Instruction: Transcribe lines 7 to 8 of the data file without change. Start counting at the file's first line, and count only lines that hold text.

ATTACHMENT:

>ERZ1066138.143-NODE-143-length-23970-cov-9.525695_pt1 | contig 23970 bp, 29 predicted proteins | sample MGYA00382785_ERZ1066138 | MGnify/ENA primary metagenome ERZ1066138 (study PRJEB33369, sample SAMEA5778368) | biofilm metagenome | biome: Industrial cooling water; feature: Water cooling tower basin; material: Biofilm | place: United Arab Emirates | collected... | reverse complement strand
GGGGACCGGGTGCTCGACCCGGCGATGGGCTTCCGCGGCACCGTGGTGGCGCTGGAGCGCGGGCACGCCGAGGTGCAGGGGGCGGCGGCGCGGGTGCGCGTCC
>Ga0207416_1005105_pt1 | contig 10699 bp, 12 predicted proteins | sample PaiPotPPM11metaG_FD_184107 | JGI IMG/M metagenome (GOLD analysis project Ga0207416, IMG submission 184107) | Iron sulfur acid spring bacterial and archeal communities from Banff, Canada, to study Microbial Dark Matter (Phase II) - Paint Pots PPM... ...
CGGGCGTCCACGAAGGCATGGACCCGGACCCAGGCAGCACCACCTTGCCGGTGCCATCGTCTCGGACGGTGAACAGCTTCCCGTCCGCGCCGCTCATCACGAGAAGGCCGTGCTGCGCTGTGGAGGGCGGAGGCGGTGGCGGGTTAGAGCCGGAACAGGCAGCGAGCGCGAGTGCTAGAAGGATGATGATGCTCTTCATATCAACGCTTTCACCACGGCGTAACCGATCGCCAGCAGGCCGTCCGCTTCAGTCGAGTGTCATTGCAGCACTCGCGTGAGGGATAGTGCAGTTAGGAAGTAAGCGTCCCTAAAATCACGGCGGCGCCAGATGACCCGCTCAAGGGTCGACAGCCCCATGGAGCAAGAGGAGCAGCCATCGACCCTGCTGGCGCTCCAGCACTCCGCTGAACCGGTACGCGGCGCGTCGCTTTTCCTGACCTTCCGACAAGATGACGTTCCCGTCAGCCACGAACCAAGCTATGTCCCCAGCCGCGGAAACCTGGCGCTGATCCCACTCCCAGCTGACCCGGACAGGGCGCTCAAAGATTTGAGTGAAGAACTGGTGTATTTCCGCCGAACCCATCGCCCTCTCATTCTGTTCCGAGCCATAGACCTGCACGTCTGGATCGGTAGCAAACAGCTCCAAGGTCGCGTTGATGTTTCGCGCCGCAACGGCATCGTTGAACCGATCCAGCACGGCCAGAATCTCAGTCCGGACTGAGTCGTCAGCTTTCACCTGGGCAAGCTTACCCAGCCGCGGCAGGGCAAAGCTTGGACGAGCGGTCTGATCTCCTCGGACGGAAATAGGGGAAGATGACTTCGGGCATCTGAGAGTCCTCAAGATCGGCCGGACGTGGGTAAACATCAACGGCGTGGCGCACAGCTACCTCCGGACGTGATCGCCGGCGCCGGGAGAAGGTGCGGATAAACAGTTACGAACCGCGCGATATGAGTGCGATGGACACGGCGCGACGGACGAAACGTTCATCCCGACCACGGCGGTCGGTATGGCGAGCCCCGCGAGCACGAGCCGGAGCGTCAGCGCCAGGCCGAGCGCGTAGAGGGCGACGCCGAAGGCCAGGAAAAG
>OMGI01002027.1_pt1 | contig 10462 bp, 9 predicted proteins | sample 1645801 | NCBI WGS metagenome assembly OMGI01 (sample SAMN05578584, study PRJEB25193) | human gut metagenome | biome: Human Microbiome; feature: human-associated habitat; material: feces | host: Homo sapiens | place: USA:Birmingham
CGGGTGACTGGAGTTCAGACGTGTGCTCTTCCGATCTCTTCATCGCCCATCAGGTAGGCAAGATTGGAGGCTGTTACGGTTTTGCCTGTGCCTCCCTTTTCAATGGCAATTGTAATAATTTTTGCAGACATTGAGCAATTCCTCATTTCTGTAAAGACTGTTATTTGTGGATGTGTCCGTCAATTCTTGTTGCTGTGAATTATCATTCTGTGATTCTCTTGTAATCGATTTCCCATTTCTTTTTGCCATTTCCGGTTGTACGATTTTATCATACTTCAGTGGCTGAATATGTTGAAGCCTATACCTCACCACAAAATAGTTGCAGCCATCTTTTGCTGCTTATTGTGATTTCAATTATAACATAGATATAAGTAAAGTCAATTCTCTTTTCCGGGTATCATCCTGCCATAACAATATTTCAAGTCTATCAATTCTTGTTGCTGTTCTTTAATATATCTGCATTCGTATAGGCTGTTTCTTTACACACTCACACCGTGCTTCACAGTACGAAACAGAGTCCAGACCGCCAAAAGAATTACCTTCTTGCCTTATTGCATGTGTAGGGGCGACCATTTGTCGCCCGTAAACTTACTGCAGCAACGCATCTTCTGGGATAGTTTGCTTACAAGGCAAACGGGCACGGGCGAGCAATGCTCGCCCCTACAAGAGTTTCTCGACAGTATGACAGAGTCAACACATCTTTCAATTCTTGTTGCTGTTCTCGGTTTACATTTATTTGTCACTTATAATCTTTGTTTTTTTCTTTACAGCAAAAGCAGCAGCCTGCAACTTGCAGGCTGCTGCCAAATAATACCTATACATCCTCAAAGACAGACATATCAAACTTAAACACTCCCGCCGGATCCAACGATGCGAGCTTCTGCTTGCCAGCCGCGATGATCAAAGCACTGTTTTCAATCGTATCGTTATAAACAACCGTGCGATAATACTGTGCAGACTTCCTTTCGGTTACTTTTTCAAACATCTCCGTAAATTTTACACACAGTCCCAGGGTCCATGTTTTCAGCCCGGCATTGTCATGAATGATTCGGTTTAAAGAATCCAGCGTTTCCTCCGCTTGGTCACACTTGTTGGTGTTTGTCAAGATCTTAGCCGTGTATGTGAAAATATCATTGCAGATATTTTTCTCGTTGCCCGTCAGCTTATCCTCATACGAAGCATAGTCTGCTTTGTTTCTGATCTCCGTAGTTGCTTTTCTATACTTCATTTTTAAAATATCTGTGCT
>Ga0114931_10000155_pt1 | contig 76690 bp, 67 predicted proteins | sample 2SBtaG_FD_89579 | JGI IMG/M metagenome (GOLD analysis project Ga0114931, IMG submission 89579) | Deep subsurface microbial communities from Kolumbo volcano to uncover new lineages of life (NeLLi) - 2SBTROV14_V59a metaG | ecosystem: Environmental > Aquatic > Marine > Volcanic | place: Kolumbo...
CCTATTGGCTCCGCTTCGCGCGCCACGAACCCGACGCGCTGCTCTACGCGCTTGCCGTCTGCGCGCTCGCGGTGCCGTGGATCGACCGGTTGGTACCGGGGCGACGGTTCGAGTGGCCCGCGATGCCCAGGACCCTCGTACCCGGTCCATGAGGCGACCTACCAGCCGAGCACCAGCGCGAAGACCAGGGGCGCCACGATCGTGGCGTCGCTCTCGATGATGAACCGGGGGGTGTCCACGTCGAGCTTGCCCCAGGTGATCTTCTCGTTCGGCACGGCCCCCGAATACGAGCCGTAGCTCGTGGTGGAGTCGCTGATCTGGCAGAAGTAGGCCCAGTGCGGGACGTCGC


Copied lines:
>Ga0114931_10000155_pt1 | contig 76690 bp, 67 predicted proteins | sample 2SBtaG_FD_89579 | JGI IMG/M metagenome (GOLD analysis project Ga0114931, IMG submission 89579) | Deep subsurface microbial communities from Kolumbo volcano to uncover new lineages of life (NeLLi) - 2SBTROV14_V59a metaG | ecosystem: Environmental > Aquatic > Marine > Volcanic | place: Kolumbo...
CCTATTGGCTCCGCTTCGCGCGCCACGAACCCGACGCGCTGCTCTACGCGCTTGCCGTCTGCGCGCTCGCGGTGCCGTGGATCGACCGGTTGGTACCGGGGCGACGGTTCGAGTGGCCCGCGATGCCCAGGACCCTCGTACCCGGTCCATGAGGCGACCTACCAGCCGAGCACCAGCGCGAAGACCAGGGGCGCCACGATCGTGGCGTCGCTCTCGATGATGAACCGGGGGGTGTCCACGTCGAGCTTGCCCCAGGTGATCTTCTCGTTCGGCACGGCCCCCGAATACGAGCCGTAGCTCGTGGTGGAGTCGCTGATCTGGCAGAAGTAGGCCCAGTGCGGGACGTCGC